Also, if a frame gets lost with UDP, the entire RPC request must be retransmitted.

In the case of TCP, only the lost frame has to be resent. Due to these reasons, TCP is the preferred protocol when establishing a connection to an NFS server.

Why is NFS used? What are its advantages?

NFS has many practical uses and offers many useful features. Let’s take a closer look.

Central Management

One significant advantage that NFS provides is central management.

Data accessed by all users can be made available on a central host, with clients mounting this directory at boot time.

On large networks, configuring a central NFS server on which all user home directories exist is often more convenient.

By this, users can log into a client anywhere on the network and have access to their home directories.

Using a centrally managed server also decreases the workload for the administrator concerning back-ups, adding shared software and computer repair.

Reduce Removable media

Other machines on the network can use removable media storage devices such as floppy disks, CDROM drives, and USB Thumb drives.

It may reduce the number of removable media drives throughout the network by providing a centralized location to control their security.

Installing software on multiple machines from a centralized installation media is often more convenient.


Another advantage of NFS is the granularity that can be used to give access to files. File access can take place via IP addresses, groups, users, etc.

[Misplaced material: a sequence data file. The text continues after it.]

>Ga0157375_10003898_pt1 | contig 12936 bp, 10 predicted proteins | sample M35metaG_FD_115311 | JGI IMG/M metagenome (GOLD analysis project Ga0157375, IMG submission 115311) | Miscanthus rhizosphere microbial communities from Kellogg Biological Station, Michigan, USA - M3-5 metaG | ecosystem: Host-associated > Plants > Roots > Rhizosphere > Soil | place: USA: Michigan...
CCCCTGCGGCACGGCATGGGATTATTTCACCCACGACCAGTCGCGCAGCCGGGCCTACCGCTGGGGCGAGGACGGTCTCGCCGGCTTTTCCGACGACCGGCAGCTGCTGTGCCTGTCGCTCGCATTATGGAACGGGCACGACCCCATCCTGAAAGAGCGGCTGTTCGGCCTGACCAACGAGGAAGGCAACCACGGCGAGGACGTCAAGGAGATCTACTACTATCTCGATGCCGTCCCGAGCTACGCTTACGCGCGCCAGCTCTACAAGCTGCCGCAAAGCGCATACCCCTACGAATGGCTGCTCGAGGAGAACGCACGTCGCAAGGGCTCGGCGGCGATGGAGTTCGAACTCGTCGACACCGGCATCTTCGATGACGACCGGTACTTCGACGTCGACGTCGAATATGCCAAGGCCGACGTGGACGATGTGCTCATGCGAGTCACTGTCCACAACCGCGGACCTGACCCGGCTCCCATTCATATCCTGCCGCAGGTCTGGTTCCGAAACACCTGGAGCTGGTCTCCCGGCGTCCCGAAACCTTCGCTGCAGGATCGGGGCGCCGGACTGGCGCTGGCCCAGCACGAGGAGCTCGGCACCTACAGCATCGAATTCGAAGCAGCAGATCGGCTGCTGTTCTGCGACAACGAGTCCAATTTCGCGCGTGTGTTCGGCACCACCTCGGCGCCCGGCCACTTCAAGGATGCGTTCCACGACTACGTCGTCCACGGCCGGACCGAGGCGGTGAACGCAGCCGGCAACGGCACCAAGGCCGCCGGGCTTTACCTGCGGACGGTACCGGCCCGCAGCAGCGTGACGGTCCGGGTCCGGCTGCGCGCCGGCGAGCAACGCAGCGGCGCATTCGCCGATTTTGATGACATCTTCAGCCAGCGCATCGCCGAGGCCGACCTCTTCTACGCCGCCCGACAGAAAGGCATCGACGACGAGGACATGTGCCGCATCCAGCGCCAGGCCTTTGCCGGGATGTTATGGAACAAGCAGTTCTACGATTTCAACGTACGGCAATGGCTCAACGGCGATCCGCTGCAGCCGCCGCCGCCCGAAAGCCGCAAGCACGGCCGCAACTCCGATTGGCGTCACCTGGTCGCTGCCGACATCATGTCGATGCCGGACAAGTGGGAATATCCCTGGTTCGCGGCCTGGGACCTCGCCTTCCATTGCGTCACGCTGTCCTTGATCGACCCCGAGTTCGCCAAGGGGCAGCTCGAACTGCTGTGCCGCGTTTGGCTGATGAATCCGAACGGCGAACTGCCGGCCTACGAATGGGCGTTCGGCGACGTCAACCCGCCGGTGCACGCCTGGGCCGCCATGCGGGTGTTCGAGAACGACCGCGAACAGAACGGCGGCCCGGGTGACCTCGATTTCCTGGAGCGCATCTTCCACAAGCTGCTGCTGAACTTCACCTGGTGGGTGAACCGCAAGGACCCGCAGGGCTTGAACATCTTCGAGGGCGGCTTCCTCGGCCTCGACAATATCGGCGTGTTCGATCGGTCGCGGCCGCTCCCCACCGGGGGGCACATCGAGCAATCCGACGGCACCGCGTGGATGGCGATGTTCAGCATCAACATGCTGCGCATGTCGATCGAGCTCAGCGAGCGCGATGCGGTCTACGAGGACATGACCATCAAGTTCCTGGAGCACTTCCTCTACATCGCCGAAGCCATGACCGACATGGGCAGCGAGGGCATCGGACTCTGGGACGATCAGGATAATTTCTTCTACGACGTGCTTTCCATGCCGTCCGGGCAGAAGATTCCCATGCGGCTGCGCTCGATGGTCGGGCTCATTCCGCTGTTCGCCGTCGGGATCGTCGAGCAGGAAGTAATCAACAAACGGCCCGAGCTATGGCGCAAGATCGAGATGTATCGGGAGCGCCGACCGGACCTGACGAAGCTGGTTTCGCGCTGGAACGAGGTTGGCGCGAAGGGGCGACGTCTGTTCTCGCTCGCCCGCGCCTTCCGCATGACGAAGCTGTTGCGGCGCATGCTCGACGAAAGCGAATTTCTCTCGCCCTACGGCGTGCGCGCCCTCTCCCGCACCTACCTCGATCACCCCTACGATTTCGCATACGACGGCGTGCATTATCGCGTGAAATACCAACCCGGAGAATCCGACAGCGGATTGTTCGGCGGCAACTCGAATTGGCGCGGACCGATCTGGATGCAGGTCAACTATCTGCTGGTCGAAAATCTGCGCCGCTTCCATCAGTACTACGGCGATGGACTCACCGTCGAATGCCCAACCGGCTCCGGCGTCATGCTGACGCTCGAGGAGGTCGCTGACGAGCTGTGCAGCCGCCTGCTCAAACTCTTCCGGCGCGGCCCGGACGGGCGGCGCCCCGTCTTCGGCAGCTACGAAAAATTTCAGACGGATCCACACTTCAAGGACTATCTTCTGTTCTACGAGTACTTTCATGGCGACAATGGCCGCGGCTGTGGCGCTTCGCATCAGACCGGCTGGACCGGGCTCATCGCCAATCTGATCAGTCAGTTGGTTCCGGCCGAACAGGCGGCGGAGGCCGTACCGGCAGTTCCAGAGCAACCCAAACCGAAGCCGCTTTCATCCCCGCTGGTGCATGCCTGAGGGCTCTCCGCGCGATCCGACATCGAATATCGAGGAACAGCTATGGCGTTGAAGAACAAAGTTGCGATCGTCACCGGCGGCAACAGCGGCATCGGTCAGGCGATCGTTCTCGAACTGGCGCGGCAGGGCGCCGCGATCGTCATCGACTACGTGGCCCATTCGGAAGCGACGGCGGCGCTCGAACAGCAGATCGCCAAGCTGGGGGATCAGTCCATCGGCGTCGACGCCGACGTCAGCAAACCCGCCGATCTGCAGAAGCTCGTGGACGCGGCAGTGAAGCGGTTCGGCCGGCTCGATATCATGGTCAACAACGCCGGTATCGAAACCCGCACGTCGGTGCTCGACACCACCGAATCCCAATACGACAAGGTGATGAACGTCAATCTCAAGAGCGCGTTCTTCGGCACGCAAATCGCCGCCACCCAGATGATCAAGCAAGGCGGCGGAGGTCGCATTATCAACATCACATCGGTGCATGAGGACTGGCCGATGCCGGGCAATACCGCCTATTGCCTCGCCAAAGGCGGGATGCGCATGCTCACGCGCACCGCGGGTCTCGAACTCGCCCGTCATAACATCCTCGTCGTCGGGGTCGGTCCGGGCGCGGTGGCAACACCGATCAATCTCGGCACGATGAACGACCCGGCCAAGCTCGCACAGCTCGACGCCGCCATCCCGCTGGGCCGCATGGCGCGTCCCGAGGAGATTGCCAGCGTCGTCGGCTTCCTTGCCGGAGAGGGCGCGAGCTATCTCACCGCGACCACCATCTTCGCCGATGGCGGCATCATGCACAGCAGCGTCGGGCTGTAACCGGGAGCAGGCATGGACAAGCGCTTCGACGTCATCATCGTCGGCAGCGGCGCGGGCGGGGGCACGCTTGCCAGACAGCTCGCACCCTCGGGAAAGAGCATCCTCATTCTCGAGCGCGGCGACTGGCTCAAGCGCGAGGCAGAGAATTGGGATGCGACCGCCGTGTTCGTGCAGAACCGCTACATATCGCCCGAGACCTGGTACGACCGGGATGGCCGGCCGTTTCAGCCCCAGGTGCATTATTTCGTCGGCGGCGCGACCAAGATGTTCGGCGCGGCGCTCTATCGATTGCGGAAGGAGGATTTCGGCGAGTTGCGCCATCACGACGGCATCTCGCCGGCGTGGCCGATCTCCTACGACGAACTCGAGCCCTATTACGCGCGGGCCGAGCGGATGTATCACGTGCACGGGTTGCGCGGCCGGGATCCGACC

NFS enables for a user to log into any server and have access to their files transparently.

Are there any limitations of NFS?

Probably the most significant disadvantage of using NFS is the issue of security.

As NFS uses RPC, it is inherently insecure, and you should only use it on a trusted network behind a firewall. Although you can take preventive steps to secure NFS, it still will be vulnerable to internet threats.

Also,  you will not want a root account to access an exported file system due to the potential damage.

Therefore, the system by default activates “root squashing” to prevent a root account accessing an exported file system. The “root squashing” can be changed, however.

The other disadvantage that may become evident is the performance limitations of the network. NFS will slow down during heavy network traffic

Are there any alternatives to NFS?

Although NFS is one of the widely popular network file systems on UNIX and Linux systems, it is indeed not the only choice.

On Windows systems, Common Internet File System (CIFS) is the most widely used option, though Windows also supports NFS.

Another alternative is Ceph, the latest distributed file systems, also supported in LinuxCeph.


It was created from the ground up as a fault-tolerant distributed file system with Portable Operating System Interface for UNIX (POSIX) compatibility.

Other examples include OpenAFS, GlusterFS and Lustre. All of these are open source software solutions for distributed storage.


The NFS protocol is an open standard defined in Request for Comments (RFC), allowing anyone to implement the protocol.

It permits sharing of a typical file system among a multitude of users and provides the benefit of centralizing data to reduce required storage.

NFS has grown and continues to evolve into the most potent and widely used network file system. It depicts a highly stable and portable networked file system that is scalable, high performing, and enterprise quality.

NFS also supports the latest computing models to optimize virtualized infrastructures. It is designed to be independent of the computer, operating system, network architecture, and transport protocol.

With the increase in network speeds and the decrease in latencies, NFS continues to be a favorable choice for serving a file system over a network.